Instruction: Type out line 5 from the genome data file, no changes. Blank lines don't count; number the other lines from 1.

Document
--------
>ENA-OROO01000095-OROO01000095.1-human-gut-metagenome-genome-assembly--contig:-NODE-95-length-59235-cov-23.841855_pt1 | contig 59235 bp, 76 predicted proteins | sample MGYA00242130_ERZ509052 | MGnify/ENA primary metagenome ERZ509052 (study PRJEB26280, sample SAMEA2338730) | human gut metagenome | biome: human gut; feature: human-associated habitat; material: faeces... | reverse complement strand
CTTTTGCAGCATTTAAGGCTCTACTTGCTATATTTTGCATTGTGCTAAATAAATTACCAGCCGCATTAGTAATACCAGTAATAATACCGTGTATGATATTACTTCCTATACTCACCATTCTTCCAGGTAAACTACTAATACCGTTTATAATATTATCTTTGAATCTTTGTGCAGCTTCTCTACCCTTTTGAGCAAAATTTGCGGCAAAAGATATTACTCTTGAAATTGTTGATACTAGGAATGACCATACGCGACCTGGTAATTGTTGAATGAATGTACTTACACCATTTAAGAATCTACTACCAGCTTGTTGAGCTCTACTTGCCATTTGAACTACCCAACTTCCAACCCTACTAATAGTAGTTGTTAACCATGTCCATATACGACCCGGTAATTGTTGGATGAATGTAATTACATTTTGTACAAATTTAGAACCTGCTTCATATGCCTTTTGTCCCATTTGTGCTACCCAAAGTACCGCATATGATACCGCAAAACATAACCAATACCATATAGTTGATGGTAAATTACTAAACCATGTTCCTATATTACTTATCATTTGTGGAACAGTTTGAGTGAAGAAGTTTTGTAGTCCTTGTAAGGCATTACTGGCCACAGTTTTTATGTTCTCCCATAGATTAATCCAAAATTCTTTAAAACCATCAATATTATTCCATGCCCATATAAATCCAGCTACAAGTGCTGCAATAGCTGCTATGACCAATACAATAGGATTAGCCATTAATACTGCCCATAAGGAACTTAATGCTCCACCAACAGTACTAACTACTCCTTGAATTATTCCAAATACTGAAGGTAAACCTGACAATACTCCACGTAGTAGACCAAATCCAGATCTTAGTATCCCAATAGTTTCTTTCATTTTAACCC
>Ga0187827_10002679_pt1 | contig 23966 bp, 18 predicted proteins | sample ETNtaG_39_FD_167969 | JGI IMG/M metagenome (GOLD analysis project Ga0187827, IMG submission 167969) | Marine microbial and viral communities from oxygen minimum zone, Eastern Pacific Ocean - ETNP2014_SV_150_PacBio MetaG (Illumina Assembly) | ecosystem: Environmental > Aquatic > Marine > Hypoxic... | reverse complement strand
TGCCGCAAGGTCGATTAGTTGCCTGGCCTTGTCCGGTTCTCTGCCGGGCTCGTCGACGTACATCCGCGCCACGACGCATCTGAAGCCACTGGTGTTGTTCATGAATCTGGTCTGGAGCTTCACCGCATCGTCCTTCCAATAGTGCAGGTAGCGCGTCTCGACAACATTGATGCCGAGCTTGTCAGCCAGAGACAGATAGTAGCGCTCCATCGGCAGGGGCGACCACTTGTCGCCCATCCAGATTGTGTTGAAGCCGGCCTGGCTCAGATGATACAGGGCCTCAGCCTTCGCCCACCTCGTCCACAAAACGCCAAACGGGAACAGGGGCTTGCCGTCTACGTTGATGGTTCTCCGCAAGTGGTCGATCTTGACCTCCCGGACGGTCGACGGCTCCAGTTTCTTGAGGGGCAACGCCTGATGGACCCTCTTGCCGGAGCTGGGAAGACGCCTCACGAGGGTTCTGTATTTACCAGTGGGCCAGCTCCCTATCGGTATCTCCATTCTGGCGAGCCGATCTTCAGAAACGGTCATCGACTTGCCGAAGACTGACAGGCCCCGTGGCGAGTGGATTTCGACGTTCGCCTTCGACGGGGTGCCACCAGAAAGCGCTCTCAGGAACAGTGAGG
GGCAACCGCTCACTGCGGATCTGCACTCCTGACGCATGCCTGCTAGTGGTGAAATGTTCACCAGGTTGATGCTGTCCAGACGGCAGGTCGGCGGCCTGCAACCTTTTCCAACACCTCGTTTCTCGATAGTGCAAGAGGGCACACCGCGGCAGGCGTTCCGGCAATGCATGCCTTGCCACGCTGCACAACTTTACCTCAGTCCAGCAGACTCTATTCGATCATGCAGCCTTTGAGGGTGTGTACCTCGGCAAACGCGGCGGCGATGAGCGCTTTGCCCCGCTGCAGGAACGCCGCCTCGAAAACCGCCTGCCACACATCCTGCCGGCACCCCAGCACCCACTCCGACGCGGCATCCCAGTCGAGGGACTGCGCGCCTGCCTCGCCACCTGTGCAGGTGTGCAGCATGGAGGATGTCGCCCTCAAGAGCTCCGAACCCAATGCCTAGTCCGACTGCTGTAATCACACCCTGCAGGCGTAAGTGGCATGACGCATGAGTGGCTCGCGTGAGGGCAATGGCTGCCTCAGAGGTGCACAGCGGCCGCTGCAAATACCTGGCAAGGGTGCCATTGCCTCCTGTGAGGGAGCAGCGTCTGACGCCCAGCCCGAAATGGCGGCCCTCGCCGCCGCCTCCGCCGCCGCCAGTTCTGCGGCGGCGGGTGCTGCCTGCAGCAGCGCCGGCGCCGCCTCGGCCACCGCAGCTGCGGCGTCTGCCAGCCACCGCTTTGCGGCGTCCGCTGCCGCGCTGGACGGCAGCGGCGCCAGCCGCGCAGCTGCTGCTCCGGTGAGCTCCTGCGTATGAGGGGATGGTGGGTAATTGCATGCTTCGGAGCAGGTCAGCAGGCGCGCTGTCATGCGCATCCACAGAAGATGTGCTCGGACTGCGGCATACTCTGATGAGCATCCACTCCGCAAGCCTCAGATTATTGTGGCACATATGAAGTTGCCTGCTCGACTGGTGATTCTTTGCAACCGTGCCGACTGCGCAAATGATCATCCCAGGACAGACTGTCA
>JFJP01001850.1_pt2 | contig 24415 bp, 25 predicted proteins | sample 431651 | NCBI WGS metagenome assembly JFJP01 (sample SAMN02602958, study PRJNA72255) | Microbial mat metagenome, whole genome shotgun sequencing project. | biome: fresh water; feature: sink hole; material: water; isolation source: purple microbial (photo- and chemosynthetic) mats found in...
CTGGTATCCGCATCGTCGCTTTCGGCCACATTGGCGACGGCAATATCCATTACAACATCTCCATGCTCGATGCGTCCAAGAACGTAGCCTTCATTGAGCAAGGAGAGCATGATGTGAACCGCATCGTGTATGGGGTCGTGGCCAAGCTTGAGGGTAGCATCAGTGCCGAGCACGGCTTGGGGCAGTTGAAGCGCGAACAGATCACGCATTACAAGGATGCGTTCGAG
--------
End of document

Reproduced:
GGCAACCGCTCACTGCGGATCTGCACTCCTGACGCATGCCTGCTAGTGGTGAAATGTTCACCAGGTTGATGCTGTCCAGACGGCAGGTCGGCGGCCTGCAACCTTTTCCAACACCTCGTTTCTCGATAGTGCAAGAGGGCACACCGCGGCAGGCGTTCCGGCAATGCATGCCTTGCCACGCTGCACAACTTTACCTCAGTCCAGCAGACTCTATTCGATCATGCAGCCTTTGAGGGTGTGTACCTCGGCAAACGCGGCGGCGATGAGCGCTTTGCCCCGCTGCAGGAACGCCGCCTCGAAAACCGCCTGCCACACATCCTGCCGGCACCCCAGCACCCACTCCGACGCGGCATCCCAGTCGAGGGACTGCGCGCCTGCCTCGCCACCTGTGCAGGTGTGCAGCATGGAGGATGTCGCCCTCAAGAGCTCCGAACCCAATGCCTAGTCCGACTGCTGTAATCACACCCTGCAGGCGTAAGTGGCATGACGCATGAGTGGCTCGCGTGAGGGCAATGGCTGCCTCAGAGGTGCACAGCGGCCGCTGCAAATACCTGGCAAGGGTGCCATTGCCTCCTGTGAGGGAGCAGCGTCTGACGCCCAGCCCGAAATGGCGGCCCTCGCCGCCGCCTCCGCCGCCGCCAGTTCTGCGGCGGCGGGTGCTGCCTGCAGCAGCGCCGGCGCCGCCTCGGCCACCGCAGCTGCGGCGTCTGCCAGCCACCGCTTTGCGGCGTCCGCTGCCGCGCTGGACGGCAGCGGCGCCAGCCGCGCAGCTGCTGCTCCGGTGAGCTCCTGCGTATGAGGGGATGGTGGGTAATTGCATGCTTCGGAGCAGGTCAGCAGGCGCGCTGTCATGCGCATCCACAGAAGATGTGCTCGGACTGCGGCATACTCTGATGAGCATCCACTCCGCAAGCCTCAGATTATTGTGGCACATATGAAGTTGCCTGCTCGACTGGTGATTCTTTGCAACCGTGCCGACTGCGCAAATGATCATCCCAGGACAGACTGTCA